Wayne Brazil has been a United States Magistrate Judge in northern California since 1984. Before joining the court, Judge Brazil was a law professor and a civil litigator. As a magistrate judge, he has handled a wide range of assignments in civil and criminal cases. He has hosted some 1500 settlement conferences. He helped design his court’s ADR program and supervises the professional staff that runs it. He has published a number of articles about court sponsorship of ADR programs and two books about judicially hosted settlement processes.
Gini: Good morning, Wayne. Thank you for taking the time to share your thoughts and experiences with us. What attracted you to the field of conflict management in the first place?
Wayne: The deepest roots of my interest in this field are very personal: an intensely felt aversion to and a fear of violence, feelings I have had since I was a boy. During the 1960’s I found the spirit of pacifism compelling — and that the proponents of social/political change by whom I was most moved were Mahatma Gandhi and Martin Luther King, who understood, as demonstrated by their commitment to non-violence, that what is at the center is process, not product, that the means are the ends. I was drawn to the law, initially, because I viewed it as a non-violent tool for social change. When I became a litigator, however, I was deeply disaffected by the adversary system — by its spirit, by the way it wasted people and resources, and by the barriers it seemed to erect to finding just solutions to disputes. As I was moving to the bench, one of the principal assignments given to me by my Chief Judge was to coordinate the work of a task force that was charged with looking for ways to make the process of adjudicating disputes in our federal court less expensive and less vulnerable to the excesses of the adversary system. That assignment led me to the then(early 1980’s) emerging field of ADR. Initially, our interest in ADR centered around its potential for reducing cost and delay. But as we learned more about the field, and as the field evolved, we came to understand that by offering free ADR services, courts (1) could provide process tools that parties could use to pursue a wide range of values (beyond efficiency and rationality) and (2) could deliver service that was really useful to parties in a much wider range of circumstances (than courts could deliver in the role they played in the traditional adversarial system of litigation).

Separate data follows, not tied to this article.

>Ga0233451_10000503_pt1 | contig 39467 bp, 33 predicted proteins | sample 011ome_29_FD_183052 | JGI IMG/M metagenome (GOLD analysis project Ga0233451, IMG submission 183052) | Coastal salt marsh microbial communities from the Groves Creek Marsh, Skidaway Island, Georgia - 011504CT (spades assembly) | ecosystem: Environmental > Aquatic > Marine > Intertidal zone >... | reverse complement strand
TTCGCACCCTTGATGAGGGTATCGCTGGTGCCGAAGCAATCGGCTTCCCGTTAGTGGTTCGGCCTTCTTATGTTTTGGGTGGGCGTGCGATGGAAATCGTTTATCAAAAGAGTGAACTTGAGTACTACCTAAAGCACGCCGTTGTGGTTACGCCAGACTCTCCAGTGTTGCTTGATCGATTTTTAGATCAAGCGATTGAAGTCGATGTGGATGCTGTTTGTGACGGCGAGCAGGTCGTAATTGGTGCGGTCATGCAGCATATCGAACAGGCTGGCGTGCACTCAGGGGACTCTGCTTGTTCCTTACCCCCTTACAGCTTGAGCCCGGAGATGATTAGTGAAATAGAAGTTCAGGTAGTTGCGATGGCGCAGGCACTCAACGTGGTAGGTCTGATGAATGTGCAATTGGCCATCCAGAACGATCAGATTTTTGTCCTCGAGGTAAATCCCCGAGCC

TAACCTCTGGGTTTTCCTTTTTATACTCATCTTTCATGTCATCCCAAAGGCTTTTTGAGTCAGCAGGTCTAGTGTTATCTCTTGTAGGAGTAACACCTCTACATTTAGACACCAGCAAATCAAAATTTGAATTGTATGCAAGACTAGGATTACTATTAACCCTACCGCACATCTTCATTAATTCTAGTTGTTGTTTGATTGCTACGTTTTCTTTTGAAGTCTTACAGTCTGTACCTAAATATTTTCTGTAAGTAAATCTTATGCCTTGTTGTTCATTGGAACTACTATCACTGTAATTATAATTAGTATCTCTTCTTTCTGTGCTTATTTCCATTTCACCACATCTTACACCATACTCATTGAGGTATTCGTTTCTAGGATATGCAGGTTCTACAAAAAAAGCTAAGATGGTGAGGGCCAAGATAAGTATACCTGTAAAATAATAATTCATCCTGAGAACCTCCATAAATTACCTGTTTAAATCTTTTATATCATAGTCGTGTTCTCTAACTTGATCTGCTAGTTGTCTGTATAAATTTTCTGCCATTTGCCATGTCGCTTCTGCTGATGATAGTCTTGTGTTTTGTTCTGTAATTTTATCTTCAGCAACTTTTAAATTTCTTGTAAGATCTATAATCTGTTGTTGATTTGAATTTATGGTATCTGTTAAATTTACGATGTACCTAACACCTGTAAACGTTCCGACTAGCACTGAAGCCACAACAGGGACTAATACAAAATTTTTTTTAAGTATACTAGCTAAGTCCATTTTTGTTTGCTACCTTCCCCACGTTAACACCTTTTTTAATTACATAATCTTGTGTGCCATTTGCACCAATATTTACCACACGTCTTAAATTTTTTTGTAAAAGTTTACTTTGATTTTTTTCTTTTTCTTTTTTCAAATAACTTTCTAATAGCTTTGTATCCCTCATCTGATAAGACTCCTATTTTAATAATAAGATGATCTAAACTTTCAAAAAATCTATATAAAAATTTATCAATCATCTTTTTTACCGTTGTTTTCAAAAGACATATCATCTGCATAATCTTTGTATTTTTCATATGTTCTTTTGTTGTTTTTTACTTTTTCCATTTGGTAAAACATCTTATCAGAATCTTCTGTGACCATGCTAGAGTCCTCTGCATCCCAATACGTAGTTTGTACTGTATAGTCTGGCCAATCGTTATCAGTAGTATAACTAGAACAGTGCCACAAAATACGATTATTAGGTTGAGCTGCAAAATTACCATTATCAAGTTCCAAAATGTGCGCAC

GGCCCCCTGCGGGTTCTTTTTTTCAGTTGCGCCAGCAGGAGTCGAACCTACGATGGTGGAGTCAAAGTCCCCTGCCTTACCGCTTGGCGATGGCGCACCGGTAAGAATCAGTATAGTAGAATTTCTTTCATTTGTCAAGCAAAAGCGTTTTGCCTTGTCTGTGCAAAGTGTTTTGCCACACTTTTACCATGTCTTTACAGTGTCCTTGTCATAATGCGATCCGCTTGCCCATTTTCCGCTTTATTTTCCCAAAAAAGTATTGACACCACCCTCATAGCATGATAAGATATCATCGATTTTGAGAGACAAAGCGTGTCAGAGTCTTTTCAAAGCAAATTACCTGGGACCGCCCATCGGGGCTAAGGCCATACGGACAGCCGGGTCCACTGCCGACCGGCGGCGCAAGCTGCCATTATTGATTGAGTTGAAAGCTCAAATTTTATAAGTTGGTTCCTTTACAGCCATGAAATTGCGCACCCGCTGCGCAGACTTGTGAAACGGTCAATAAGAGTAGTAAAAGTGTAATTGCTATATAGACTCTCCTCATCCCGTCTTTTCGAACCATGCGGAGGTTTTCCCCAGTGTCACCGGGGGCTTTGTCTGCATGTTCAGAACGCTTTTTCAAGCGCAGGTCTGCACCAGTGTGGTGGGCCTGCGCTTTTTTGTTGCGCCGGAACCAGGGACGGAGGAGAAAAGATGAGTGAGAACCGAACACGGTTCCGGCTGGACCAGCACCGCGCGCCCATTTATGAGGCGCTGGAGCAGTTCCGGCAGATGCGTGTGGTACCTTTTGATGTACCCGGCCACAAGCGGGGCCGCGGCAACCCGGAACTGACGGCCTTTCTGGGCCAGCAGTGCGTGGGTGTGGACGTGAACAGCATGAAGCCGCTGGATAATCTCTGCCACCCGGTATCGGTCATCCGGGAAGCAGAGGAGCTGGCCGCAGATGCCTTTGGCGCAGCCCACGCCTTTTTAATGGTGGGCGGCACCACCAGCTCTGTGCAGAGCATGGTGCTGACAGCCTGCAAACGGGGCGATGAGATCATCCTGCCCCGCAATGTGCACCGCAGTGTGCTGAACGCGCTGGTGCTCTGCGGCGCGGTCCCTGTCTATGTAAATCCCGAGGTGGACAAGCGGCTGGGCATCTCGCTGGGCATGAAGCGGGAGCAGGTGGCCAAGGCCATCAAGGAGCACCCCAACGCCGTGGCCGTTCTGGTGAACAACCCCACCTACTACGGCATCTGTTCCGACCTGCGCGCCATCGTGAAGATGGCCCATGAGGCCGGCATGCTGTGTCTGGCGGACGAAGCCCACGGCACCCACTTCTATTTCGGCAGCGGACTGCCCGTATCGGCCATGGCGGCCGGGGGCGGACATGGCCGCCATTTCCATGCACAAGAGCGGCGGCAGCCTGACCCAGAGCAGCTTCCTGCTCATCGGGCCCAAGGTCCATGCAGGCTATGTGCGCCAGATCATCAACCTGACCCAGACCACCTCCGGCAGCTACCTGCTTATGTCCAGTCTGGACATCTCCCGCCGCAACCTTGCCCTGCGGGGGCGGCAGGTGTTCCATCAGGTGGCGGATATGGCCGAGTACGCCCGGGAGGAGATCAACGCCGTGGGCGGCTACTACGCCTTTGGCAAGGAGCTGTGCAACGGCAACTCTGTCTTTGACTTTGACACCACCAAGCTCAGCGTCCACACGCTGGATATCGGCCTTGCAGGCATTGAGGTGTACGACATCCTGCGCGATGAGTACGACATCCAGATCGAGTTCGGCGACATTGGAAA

G: If you knew earlier what you know now, would you still have pursued the same career path?
W: I’m not sure — but I have not been able to identify a different set of jobs that I feel certain would have made a better fit with my abilities, values, and personality, or from which I would have been able to make contributions of a comparable character. The work I have been asked to do as a magistrate judge by my court has permitted me to enjoy the rewards (and to experience the frustrations) that attend both efforts to promote structural change and efforts to deliver service to individual litigants. And I have had an opportunity, for a sustained period, to try to represent the values and standards that are most respect-worthy in our system of justice, values and standards rooted in integrity of process and in the respect for other people that is central to that integrity.
G: What is the best advice you have been given, and what advice would you give a budding conflict specialist?
W: Relax. Be more patient. Try to understand more fully the pressures under which others (especially litigators) work, and be more forgiving of their limitations and their behavior. Be more peaceful with the irregularity and complexity of life. And, toward all those ends, be less critical and less demanding of yourself. Neither your existence, nor anyone else’s, by itself, needs to be justified. You need not be “better than” to be. Accept emotional comfort, from within and from others. Appreciate, really and peacefully, connection. Don’t assume that it is your responsibility, as the mediator, to get the dispute resolved or to achieve any particular change in the parties’ situations. When we exaggerate our responsibility, we impose role-distorting pressures on ourselves. As important, we turn fundamental principles of mediation upside down; mediation at its center is about party self-determination and party responsibility. The mediator is not at the center of mediation. Our principal responsibility is to integrity of process — to work as hard as we can to help the parties find and use ways of addressing their situation that they respect and that encourage them to respect one another.